It was announced last week that NIST (National Institute of Standards and Technology) will be releasing new guidelines for hospital cybersecurity. NIST offers a security framework that was developed for the federal government that helps organizations understand, select and implement security controls. The imminent set of best practices will help healthcare organizations become more penetration-resistant, more effective at limiting damage attackers can inflict and ultimately better able to withstand cyberattacks.

NIST Fellow Ronald Ross has likened the NIST framework to a very large catalog of privacy and security controls to safeguard the enterprise from hostile cyberattacks. And the latest iteration comes as the proliferation of advanced technologies is rapidly exceeding healthcare executives’ ability to protect their organizations from cyberthreats, Ross added, because every new system or device expands an organization’s attack surface. “Organizations are buying as much IT as fast as they can to obtain greater capabilities,” Ross explained.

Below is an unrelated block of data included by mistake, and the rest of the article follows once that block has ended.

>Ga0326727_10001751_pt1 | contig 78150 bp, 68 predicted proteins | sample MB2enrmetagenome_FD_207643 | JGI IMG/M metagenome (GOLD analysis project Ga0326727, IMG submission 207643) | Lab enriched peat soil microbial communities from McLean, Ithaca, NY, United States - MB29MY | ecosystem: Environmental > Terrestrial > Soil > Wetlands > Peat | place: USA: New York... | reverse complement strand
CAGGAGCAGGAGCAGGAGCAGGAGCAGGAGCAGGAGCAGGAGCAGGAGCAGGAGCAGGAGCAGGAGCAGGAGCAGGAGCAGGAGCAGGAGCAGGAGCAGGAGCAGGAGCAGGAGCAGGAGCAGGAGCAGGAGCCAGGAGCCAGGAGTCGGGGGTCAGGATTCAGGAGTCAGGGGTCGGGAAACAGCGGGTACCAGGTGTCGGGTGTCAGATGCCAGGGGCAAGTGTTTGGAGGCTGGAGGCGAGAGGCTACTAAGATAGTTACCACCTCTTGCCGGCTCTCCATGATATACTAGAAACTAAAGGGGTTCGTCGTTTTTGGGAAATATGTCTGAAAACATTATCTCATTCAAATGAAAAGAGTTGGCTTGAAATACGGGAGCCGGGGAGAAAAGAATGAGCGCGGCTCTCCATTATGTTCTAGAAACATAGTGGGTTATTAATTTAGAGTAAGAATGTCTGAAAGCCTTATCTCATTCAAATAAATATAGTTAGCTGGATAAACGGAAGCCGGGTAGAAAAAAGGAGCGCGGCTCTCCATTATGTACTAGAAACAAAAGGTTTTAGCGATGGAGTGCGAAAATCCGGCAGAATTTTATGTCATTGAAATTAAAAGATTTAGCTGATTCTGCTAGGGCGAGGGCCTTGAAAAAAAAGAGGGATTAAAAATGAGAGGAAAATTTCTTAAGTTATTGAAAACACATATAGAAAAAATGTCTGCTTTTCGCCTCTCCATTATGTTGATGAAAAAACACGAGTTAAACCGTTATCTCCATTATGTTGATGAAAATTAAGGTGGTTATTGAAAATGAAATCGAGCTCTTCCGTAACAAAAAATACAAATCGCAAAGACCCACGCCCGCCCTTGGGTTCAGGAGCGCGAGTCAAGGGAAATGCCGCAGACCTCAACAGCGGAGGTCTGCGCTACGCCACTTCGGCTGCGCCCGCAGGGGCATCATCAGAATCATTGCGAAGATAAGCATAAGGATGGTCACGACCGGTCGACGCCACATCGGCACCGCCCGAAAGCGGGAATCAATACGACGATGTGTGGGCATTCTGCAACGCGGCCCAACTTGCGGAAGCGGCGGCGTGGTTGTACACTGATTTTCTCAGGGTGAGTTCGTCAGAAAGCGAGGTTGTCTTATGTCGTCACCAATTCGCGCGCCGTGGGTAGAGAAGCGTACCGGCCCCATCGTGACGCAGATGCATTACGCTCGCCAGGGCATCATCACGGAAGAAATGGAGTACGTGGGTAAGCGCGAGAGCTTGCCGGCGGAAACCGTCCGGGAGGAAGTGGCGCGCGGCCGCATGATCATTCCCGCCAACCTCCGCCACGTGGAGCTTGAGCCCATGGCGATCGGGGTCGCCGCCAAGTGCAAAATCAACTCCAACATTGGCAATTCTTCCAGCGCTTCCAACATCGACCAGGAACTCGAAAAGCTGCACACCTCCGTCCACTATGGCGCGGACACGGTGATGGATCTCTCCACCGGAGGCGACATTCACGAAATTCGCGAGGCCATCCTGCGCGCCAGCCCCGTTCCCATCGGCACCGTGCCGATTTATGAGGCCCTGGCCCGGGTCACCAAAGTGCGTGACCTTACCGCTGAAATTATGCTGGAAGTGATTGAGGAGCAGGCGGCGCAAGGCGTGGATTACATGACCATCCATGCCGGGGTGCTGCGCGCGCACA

With that mad rush to embrace new technologies, however, there are certain things that healthcare organizations cannot control, such as operating systems or databases, for which the best they can really do is keep pace with the patches vendors like Microsoft and Oracle distribute.

In the forthcoming guidance he said that NIST is working to reduce complexity of systems security engineering. “The best way to describe the concept is like this: When you fly on an airplane or cross a bridge, you do so because you trust the airplanes we fly and the bridges we cross, you have confidence in the people who designed and built them,” he said. To that end, the guidance will include best practices for buidling software and systems that are both secure and trustworthy. “We can build and deploy systems that we can trust, too, in a hospital environment, so the systems can better withstand cyberattacks, are more penetration-resistant, and limit the damage an adversary can do if an attack comes through the perimeter,” Ross said.

As an IT professional protecting medical practices, I am anxious to see these new guidelines, and will be implementing them throughout our client base.